M-shule: Programme innovation pilot
Providing free Wi-Fi hotspots in areas hosting refugees in the Nairobi neighbourhoods of Eastleigh and Mlango Kubwa to facilitate access to risk communication on Covid-19 and entrepreneurship business training for refugees and the host community.
The M-shule Free Wi-Fi hotspots facility
+600 entrepreneurs to have access to offline business training
+ 500 students to have access to offline education content and gender-based violence key messages
M-Shule is the first personalized mobile learning platform in Africa to deliver tailored educational content and data insights, even through SMS. Meaning “mobile school” in Swahili, M-Shule’s platform uses artificial intelligence to deliver personalized learning support in literacy, numeracy and 21st-century skills over SMS and chatbots, building concept mastery, skill performance, and confidence.
The free Wi-Fi platform provided users the ability to do digital work and earn “points”. These points could be spent on accessing the internet for free. The platform could also host offline content which was openly available without needing points.
M-Shule shares data and insights with stakeholders and organizations to power better support and collaboration. By making 21st-century learning and data management possible with the simplest feature phone, M-Shule unlocks new opportunities for millions of beneficiaries across Sub-Saharan Africa and the world.
The project provided complementary support and data collection systems to DRC’s urban livelihoods team and its beneficiaries. The project addressed the limited human capacity to conduct trainings, business visits, and data collection activities. The time-intensive nature of all these activities means that while the workshops provided are intensive, ongoing follow-up support, data management, and interventions are not as frequent as the team would like.
Affected populations targeted were urban refugees and their host community in Nairobi, Kenya
Success: The project was able to improve business learning by way of SMS technology to provide efficient, regular data collection and insights to the project team, along with “in-service” skill-building and business management support to beneficiaries.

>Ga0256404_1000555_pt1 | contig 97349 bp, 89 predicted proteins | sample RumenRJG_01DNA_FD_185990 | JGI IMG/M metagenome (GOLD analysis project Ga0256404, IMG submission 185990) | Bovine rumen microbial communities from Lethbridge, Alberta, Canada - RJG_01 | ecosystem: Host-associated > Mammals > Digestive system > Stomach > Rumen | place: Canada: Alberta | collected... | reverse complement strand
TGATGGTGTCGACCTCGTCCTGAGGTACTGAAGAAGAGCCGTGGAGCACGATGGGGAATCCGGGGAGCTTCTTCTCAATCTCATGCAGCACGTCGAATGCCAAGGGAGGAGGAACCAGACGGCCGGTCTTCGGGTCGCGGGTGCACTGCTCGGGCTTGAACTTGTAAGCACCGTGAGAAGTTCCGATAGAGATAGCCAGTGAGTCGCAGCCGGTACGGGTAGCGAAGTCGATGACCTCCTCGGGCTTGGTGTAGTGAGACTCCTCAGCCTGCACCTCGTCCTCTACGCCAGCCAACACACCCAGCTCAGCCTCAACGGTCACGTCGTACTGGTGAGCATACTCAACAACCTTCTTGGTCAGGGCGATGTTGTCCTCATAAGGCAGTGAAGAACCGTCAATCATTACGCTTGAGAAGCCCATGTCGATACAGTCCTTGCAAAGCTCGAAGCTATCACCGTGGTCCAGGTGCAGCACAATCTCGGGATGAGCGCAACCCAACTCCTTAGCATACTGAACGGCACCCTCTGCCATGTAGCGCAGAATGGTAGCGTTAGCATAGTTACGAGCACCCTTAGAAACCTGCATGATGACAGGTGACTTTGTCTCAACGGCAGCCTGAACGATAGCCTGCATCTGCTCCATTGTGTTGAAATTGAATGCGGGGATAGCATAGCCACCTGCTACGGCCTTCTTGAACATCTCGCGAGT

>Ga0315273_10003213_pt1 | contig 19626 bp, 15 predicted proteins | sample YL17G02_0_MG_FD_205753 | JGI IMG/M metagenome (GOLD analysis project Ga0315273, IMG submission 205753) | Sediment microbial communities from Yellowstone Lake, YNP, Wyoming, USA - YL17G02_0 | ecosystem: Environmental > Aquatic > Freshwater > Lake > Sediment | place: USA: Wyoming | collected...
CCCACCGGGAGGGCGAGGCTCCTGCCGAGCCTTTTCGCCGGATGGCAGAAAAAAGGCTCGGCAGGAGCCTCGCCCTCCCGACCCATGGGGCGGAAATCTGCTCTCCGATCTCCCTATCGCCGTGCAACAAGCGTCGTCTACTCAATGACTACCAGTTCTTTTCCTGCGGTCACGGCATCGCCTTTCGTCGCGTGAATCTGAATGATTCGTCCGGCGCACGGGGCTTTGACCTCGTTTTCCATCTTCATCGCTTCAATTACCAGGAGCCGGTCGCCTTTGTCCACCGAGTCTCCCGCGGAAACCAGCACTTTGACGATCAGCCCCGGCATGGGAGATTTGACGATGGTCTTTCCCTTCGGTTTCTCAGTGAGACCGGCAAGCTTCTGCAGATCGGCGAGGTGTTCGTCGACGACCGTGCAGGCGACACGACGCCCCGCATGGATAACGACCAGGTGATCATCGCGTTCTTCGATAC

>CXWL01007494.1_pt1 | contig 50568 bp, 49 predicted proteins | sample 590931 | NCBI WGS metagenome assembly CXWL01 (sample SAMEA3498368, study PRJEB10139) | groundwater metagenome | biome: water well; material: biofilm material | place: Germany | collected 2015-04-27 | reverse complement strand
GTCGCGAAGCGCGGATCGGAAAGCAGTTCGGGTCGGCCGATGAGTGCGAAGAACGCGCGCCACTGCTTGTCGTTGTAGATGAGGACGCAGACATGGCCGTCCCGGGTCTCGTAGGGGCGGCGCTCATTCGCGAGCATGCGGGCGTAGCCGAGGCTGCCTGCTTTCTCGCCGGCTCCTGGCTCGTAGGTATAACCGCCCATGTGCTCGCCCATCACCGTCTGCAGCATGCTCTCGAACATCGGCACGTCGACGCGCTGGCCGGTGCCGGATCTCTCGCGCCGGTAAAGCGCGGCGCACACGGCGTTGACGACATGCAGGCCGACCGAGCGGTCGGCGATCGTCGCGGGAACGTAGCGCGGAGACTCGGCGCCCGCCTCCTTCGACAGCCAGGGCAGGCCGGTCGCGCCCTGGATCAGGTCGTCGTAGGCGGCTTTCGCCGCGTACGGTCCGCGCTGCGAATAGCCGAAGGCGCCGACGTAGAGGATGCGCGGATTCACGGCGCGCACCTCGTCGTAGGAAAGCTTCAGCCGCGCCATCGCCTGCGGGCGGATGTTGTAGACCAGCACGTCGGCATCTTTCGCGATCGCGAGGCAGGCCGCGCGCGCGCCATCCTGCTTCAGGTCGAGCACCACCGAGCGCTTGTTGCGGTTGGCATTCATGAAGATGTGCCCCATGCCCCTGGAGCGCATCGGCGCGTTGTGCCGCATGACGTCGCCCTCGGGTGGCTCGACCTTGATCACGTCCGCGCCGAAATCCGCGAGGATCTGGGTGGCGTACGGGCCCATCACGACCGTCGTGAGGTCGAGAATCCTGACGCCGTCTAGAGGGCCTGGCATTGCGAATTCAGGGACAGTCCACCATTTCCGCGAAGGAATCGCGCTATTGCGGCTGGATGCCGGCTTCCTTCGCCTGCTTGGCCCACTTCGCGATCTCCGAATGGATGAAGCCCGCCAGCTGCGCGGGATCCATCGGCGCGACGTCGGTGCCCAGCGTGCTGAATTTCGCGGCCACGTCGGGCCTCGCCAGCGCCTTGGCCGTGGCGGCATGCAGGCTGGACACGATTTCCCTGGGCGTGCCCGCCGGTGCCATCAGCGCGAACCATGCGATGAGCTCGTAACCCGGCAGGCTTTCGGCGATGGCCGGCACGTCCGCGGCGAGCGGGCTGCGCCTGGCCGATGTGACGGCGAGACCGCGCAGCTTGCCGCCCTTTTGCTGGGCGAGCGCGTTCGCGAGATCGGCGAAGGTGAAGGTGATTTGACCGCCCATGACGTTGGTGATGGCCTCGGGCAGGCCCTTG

The pilot improved beneficiaries’ knowledge, usage and adoption of best business practices, thus improving the frequency and quality of business data collected and making it easier for the project team to identify gaps and better support their beneficiaries.
DRC Danish Refugee Council ran an urban livelihoods business training program for adult and young adult refugees in Eastleigh, Nairobi. The program aimed to teach and support refugees in setting up or expanding their small businesses and income-generating activities.
The program begins with a 4-day workshop, during which refugees receive an introductory course in business planning, oversight, and management. The workshop is generally tailored from the ILO guide to fit the specific needs of the beneficiaries in the room, including customizing to previous business knowledge and acumen, culture, and language. At the end of the workshop and approval of a business plan, the beneficiaries may receive a small grant to start or scale their business.
After the course, the beneficiaries are expected to apply the skills they have learned in the operation of their business. The program team then follows up with the beneficiaries to track how well their business is performing. Success of this program is generally measured by how well the businesses are doing, as well as the greater impact these income-generating activities have on their individual income, household income, education, health, and the community.
The M-Shule Tech Monitoring and Learning Platform was proposed as a “post-training assistant” platform that provides complementary, post-workshop support and data collection system to the Danish Refugee Council’s urban livelihoods team and their beneficiaries. The pilot platform uses SMS to deliver efficient, regular data collection and insights to the project team, along with “in-service” skill-building and business management support to beneficiaries. The goal of this platform is to improve beneficiaries’ knowledge, usage and adoption of best business practices; improve the frequency and quality of business data collected; and make it easier for the project team to identify gaps and better support their beneficiaries. All of this will lead to better success for the beneficiaries’ businesses, livelihoods, and communities.